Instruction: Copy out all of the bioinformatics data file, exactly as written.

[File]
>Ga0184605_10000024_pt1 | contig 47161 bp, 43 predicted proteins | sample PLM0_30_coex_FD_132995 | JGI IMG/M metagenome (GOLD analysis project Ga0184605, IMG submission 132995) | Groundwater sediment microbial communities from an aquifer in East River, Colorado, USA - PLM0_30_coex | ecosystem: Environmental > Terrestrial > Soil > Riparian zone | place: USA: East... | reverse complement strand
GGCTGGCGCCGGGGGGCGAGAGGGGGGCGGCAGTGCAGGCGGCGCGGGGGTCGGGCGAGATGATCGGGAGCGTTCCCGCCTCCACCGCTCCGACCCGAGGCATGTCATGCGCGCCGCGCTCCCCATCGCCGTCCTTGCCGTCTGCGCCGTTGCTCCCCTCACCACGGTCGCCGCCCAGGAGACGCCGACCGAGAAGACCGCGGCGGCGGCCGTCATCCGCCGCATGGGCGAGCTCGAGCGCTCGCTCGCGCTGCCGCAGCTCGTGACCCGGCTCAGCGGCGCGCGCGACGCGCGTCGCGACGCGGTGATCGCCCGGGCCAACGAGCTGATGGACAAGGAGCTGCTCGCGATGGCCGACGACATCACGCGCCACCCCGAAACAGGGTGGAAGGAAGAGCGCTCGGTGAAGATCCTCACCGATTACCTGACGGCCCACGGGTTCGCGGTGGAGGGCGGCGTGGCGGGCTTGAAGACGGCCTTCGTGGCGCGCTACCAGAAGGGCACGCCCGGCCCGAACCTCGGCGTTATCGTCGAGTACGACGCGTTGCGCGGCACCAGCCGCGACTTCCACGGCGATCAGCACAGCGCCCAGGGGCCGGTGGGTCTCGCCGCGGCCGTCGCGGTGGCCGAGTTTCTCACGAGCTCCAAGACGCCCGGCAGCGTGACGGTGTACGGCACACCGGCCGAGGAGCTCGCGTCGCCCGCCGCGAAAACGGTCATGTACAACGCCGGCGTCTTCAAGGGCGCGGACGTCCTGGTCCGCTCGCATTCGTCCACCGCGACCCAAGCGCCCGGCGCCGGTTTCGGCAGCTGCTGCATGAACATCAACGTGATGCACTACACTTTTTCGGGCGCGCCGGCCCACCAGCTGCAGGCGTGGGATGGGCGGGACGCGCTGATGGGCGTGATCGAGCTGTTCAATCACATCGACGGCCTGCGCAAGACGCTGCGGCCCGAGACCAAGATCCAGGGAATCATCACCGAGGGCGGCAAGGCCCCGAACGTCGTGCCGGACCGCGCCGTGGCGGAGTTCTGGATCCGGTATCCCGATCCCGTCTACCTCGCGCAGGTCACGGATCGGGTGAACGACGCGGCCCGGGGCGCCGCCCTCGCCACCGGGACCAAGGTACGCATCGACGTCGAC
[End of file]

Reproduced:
>Ga0184605_10000024_pt1 | contig 47161 bp, 43 predicted proteins | sample PLM0_30_coex_FD_132995 | JGI IMG/M metagenome (GOLD analysis project Ga0184605, IMG submission 132995) | Groundwater sediment microbial communities from an aquifer in East River, Colorado, USA - PLM0_30_coex | ecosystem: Environmental > Terrestrial > Soil > Riparian zone | place: USA: East... | reverse complement strand
GGCTGGCGCCGGGGGGCGAGAGGGGGGCGGCAGTGCAGGCGGCGCGGGGGTCGGGCGAGATGATCGGGAGCGTTCCCGCCTCCACCGCTCCGACCCGAGGCATGTCATGCGCGCCGCGCTCCCCATCGCCGTCCTTGCCGTCTGCGCCGTTGCTCCCCTCACCACGGTCGCCGCCCAGGAGACGCCGACCGAGAAGACCGCGGCGGCGGCCGTCATCCGCCGCATGGGCGAGCTCGAGCGCTCGCTCGCGCTGCCGCAGCTCGTGACCCGGCTCAGCGGCGCGCGCGACGCGCGTCGCGACGCGGTGATCGCCCGGGCCAACGAGCTGATGGACAAGGAGCTGCTCGCGATGGCCGACGACATCACGCGCCACCCCGAAACAGGGTGGAAGGAAGAGCGCTCGGTGAAGATCCTCACCGATTACCTGACGGCCCACGGGTTCGCGGTGGAGGGCGGCGTGGCGGGCTTGAAGACGGCCTTCGTGGCGCGCTACCAGAAGGGCACGCCCGGCCCGAACCTCGGCGTTATCGTCGAGTACGACGCGTTGCGCGGCACCAGCCGCGACTTCCACGGCGATCAGCACAGCGCCCAGGGGCCGGTGGGTCTCGCCGCGGCCGTCGCGGTGGCCGAGTTTCTCACGAGCTCCAAGACGCCCGGCAGCGTGACGGTGTACGGCACACCGGCCGAGGAGCTCGCGTCGCCCGCCGCGAAAACGGTCATGTACAACGCCGGCGTCTTCAAGGGCGCGGACGTCCTGGTCCGCTCGCATTCGTCCACCGCGACCCAAGCGCCCGGCGCCGGTTTCGGCAGCTGCTGCATGAACATCAACGTGATGCACTACACTTTTTCGGGCGCGCCGGCCCACCAGCTGCAGGCGTGGGATGGGCGGGACGCGCTGATGGGCGTGATCGAGCTGTTCAATCACATCGACGGCCTGCGCAAGACGCTGCGGCCCGAGACCAAGATCCAGGGAATCATCACCGAGGGCGGCAAGGCCCCGAACGTCGTGCCGGACCGCGCCGTGGCGGAGTTCTGGATCCGGTATCCCGATCCCGTCTACCTCGCGCAGGTCACGGATCGGGTGAACGACGCGGCCCGGGGCGCCGCCCTCGCCACCGGGACCAAGGTACGCATCGACGTCGAC